Then and only then will the Update Now button work.

Addendum 12-Mar-12

Searching for other mentions of the service registration, there appear to be some problem reports where the service is registered, but the time synch still fails. This is not a problem I personally have ever seen, but in those articles, the fix reported in these cases is

w32tm /unregister
w32tm /unregister
w32tm /register

where you have to ignore the errors from both the first two commands to de-register the service.

Tuesday, April 14, 2009

Anime — Aria the Natural

For me, a Man-home year has passed; for Akari-chan, a whole Aqua year, from Carnivale to another New Year. Apart from the slow wheeling of the seasons, little changes. Akari and Aika are both Singles, still, and Alice a Pair, President Maa is still a scarcely weaned kitten -- though Aika's crush on Al the Gnome makes slow headway, and Aria Company gets a new mooring post and a new gondola.

Neo-Venezia is still the best anime world to live in, with nice people leading happy and unpressured lives. Most episodes are a little parable of living life to the full (though the two episodes -- the only two-parter -- spent decommissioning an old gondola somewhat pushed the limit) Except...

In the first season, Akari wandered into time out of joint on a couple of occasions. This time, she is an far more frequent weirdness magnet -- from her encounter with Cait Sith at Carnevale, through the other odd doings of Aqua's cats in old and abandoned quarters, or riding the Galaxy Railroad; summer markets where the clock stands at just past two; fox-weddings in sun-showery spring weather to ghostly passengers making night-time journeys to a cemetery isle, and more besides, when President Aria goes wandering off into the weird, like genderbent parallel worlds.

If you liked the first season, then this will continue to charm.

Monday, April 13, 2009

Film — Let the right one in (Låt den rätte komma in)

A fairly solid vampire movie, set in ~1980s Sweden, one I'd meant to see that didn't manage to make it -- despite being advertised -- for last year's film festival. A young boy, on the cusp of being a teenager, somewhat effeminate looking, is the butt of all the class bullies. And then he meets the girl who has just moved in next door, and a romance blossoms.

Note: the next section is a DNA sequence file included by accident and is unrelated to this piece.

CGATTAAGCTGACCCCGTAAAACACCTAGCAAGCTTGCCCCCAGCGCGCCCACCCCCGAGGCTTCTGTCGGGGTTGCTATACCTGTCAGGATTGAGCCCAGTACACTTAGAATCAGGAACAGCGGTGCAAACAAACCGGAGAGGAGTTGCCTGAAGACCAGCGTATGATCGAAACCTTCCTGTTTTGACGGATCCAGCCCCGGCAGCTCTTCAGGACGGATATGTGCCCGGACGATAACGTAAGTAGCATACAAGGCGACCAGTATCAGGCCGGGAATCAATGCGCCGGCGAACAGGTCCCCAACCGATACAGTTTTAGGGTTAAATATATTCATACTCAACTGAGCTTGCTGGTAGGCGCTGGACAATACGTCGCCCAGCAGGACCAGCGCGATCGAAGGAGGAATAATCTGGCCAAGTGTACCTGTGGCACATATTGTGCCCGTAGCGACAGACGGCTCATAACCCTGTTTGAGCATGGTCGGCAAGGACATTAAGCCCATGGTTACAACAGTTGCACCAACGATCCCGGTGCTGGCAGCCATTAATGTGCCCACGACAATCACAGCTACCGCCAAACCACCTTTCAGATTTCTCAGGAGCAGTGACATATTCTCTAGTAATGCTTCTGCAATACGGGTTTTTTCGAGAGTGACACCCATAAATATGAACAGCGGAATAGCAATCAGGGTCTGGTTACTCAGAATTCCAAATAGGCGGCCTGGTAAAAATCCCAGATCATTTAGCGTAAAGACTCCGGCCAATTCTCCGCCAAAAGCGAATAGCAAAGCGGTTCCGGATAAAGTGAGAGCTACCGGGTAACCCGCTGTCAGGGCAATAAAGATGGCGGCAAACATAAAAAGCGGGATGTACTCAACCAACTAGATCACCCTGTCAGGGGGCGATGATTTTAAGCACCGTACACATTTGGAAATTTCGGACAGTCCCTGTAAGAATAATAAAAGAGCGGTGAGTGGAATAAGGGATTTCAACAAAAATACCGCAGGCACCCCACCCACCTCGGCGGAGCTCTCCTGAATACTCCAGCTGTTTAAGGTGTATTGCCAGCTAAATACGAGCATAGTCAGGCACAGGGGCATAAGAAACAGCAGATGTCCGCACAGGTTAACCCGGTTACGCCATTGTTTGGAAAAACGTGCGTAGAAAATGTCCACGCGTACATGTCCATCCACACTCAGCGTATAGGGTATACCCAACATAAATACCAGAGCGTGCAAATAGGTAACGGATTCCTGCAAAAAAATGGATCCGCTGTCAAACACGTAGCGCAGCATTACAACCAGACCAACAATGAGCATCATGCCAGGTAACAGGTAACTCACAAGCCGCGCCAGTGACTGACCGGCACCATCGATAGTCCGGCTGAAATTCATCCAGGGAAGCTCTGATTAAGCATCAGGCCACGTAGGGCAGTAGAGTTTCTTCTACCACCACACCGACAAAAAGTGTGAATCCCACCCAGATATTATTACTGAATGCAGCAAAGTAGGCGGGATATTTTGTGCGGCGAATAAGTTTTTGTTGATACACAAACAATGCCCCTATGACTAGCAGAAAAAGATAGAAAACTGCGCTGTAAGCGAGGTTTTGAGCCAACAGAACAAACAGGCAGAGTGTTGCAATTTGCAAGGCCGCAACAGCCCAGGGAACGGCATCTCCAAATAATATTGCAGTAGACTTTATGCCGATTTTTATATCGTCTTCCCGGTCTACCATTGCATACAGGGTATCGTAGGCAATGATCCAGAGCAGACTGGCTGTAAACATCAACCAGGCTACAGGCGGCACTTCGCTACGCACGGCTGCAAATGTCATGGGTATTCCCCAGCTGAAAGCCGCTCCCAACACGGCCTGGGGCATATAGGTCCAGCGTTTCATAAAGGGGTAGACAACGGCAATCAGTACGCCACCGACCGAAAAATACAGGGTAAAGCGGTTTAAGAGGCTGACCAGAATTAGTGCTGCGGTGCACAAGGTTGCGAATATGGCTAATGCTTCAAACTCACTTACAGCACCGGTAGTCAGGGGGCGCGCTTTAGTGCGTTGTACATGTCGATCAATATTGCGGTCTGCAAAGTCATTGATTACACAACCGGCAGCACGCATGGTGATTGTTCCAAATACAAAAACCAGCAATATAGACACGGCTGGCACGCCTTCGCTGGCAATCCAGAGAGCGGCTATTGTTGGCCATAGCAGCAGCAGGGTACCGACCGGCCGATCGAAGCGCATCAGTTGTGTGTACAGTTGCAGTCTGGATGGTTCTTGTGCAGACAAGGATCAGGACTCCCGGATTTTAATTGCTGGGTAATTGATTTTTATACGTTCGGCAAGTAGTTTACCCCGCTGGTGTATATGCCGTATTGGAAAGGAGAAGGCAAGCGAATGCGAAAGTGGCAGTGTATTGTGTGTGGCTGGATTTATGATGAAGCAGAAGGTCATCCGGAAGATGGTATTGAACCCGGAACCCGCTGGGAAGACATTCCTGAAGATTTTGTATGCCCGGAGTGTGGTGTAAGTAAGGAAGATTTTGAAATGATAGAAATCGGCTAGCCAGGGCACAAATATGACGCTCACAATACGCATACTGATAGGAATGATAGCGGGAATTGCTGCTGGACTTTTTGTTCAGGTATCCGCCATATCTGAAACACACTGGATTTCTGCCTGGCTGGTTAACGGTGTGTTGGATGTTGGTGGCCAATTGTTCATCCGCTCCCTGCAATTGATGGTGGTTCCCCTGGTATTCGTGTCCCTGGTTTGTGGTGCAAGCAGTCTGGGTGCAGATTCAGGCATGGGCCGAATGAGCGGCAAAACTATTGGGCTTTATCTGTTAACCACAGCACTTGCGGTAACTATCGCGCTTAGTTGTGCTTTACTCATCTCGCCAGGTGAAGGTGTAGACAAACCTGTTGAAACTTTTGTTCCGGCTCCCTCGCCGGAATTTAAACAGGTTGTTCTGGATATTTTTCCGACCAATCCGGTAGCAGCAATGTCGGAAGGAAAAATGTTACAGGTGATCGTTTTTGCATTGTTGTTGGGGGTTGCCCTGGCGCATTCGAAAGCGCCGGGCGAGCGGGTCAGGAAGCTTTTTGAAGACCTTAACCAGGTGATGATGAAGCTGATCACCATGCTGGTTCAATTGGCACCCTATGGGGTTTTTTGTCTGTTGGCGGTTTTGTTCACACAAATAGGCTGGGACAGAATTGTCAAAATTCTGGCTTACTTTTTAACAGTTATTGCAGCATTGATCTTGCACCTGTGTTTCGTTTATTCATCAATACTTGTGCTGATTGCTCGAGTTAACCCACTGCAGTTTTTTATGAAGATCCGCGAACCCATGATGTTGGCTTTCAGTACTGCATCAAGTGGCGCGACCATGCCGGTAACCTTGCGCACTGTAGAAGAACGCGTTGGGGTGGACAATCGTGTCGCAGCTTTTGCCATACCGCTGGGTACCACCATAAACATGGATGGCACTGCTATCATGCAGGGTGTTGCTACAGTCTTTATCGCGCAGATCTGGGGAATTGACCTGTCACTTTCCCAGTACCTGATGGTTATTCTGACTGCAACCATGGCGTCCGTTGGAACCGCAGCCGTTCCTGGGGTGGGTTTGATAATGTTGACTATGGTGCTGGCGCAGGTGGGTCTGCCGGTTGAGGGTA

It eschews garlic and crucifixes on the one hand -- and all too knowing post-modernism on the other. You know what to expect -- puncture marks in necks, infection, a spate of murders. And there is the most satisfying Chekov's gun I've seen for a long while, set up when the vampire takes her first meal; though the title itself is a misdirection.

At the end, the monsters are satisfactorily despatched, and life settles back to the rhythm that it clearly had before the film began.

Oh, yeah -- having watched entirely too many fansubs in recent years, the timer of the subs on this film is worse than even the low-tier crappy speed-subbers. The titles often appeared long enough before the spoken dialog for me to read them, anticipate the Japanese (if on the betsuni, sumimasen and arigatou sort of level, at least), and then be crashed by the Swedish. And I'm so used to things like radio or TV voices-off being subbed that the omission (except for the announcement of a weather forecast, but no the forecast itself, and a chrono-locating mention of Brezhnev) felt unnatural.

Friday, April 10, 2009

Anime — Maria-sama ga miteru 3rd and 4th Seasons